Privatisation of Research will Kill Millions due to Vaccine Non-Availability 30/12/20
The COVID vaccines were an international race. Many countries and companies competed. The Uni of Queensland one fell over because it made the AIDS test a false positive. There are now 5 principal ones in the media; Pfizer from Germany, Astra-Zeneca/Oxford from the UK, Moderna from the USA, Sputnik 5 from Russia, and Sinovac from China. Over here we ignore the two from Russia and China, for some reason. Do we not trust them, are we just racist, or do we want to support Big Pharma in ‘The West’?
I recently met with some medical sceptics, who said that there is no public proof that the vaccine works, i.e. published papers. I said that it was in the media that there had been a 43,000 person trial with not very many side effects. They conceded that this was correct, but pointed out that you could inject water into 43,000 people with few side effects, and that it was a question of how many of the 43,000 had been exposed to the virus, compared to a group of 43,000 in the same environment who had not been vaccinated. And you could not ask a volunteer who had just had the vaccine to cuddle up to a COVID case- that would be foolhardy. Their key point was that all the data was still in the drug companies’ hands and not publicly available. Presumably the regulatory authorities have it, and hopefully they are still being rigorous under the pressure. We have to assume the vaccines work as we need to open up the world economy.
Our government promised a fortune to these companies before they even had a product to sell, and all the bluster about having an equal world in terms of vaccine access does not seem to have dollars attached. At present there is not enough vaccine to go around, but it still matters where you start. Logically, vaccinating Australians where there is very little infection would likely save fewer lives than vaccinating people where the virus is rampant.
I have told the story before about Jonas Salk, who developed the polio vaccine with public funds and did not patent it so that the maximum amount of vaccine could be distributed to rid the world of polio. This was in sharp contrast to Glaxo, the drug company, which found that an old unpatented drug worked against AIDS, patented it and then insisted that the price of it be at least $US2 a day, although an Indian company said that they could produce it for 7 cents. The result was several million extra AIDS cases in Africa.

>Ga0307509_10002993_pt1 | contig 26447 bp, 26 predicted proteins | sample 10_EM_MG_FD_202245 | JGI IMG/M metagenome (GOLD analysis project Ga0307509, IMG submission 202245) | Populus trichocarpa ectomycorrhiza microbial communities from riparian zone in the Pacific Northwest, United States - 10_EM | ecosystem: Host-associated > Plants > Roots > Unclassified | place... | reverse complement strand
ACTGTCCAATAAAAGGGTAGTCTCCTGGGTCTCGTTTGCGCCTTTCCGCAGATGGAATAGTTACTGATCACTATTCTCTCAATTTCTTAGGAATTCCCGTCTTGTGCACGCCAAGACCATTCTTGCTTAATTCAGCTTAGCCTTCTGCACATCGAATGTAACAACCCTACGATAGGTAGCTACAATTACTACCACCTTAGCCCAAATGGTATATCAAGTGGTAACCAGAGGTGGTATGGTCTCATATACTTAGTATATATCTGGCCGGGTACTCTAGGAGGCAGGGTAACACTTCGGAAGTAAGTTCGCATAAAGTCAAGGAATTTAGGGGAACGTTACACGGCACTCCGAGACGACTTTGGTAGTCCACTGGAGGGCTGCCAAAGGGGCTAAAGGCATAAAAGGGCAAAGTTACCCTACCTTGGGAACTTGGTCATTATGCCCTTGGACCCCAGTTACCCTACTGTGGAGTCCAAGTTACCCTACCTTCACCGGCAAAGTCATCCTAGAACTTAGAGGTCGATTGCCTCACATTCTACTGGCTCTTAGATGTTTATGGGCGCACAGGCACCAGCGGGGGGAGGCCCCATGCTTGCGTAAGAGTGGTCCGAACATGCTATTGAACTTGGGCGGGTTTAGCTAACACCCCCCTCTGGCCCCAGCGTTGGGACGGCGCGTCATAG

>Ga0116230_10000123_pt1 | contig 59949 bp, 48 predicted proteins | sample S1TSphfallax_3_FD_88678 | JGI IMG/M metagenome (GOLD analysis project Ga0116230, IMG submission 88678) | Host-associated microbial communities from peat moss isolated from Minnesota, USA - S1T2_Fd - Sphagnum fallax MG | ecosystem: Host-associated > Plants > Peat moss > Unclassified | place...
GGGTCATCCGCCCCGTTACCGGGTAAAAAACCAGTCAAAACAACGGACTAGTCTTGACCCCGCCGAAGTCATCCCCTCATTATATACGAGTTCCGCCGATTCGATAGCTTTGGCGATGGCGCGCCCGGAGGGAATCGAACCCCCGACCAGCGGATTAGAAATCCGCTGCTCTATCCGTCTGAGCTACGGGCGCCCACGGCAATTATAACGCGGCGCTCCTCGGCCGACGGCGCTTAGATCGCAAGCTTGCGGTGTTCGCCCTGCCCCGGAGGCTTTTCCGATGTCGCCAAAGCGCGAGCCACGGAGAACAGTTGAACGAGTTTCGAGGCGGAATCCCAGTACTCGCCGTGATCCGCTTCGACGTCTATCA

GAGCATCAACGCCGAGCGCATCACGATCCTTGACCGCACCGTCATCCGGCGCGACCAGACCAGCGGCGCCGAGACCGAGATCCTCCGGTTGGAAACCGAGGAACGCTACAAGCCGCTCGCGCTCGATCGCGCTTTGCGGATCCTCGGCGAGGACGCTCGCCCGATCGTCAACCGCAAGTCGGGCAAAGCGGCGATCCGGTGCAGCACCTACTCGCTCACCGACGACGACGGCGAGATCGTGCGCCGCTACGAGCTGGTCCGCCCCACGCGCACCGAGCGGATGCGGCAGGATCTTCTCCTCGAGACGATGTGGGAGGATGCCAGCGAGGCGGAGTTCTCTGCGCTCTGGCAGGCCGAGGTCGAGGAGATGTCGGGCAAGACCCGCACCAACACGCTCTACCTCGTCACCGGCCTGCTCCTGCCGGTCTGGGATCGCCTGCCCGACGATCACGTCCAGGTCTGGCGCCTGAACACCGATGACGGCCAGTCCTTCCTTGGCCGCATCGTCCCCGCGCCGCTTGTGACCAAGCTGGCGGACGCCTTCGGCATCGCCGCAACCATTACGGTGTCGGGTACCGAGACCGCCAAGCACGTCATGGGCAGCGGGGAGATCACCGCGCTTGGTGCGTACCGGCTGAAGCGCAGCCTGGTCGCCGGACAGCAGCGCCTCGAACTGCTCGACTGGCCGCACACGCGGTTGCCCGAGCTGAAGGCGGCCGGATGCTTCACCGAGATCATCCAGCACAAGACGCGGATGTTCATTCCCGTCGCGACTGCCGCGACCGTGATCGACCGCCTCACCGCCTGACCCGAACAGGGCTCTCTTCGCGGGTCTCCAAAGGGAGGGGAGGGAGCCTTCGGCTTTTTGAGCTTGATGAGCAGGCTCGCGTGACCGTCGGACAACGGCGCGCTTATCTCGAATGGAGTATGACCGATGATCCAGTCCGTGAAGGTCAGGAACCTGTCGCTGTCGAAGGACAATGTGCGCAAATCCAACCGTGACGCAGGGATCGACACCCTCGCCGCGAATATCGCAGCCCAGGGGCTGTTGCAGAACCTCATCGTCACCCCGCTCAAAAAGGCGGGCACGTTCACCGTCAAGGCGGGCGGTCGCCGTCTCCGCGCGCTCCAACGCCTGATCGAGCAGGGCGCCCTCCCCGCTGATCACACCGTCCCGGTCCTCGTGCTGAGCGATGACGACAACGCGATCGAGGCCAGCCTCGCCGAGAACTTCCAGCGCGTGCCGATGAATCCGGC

Sadly the Human Papilloma Virus (HPV) vaccine, Gardasil was a similar story. HPV was found to be the cause of cervical cancer. The vaccine was developed at Uni of Queensland by Prof Ian Frazer, and then marketed by CSL and Merck. Its roll out was considerably delayed by its cost, despite the fact that the Uni of Qld declined to insist on royalties from sales in developing countries. It is still $73 a shot in Australia (2 needed, 3 recommended), though our government makes it free to Australian schoolchildren.
This article says that the Coronavirus vaccines will worsen inequalities. This is true, because not only will poorer countries not be able to afford the vaccine, they will also have more people die and have higher health costs as they will have to treat the cases. It will also have a bigger impact on their economies. The fine rhetoric about sharing world knowledge will certainly be tested. It might be noted that the Chinese released the draft genome of the Coronavirus to the world in January 2020 (Sciencemag.org) in the interest of stopping the outbreak, which was a credit to China and gives credence to their vaccine. On the other hand, I seem to recall that Pfizer declined to be involved in information sharing, but have been unable to find the reference for this.
Pfizer did not get public funding but their development partner, BioNTech, did. The question is how much profit will there be in all this, and how much will the price stop poorer countries getting the vaccine.
The fact that governments no longer fund the research directly and go into ‘private-public partnerships’ gives rise to the feeling that governments put in the funds but the private partners both determine the priorities in research with a bias towards research that can make a profit and then make that profit. The governments then either largely fund the profit, or leave their populations unable to benefit from the research that they as taxpayers funded.
I have two relevant articles on this, one below, and one coming shortly.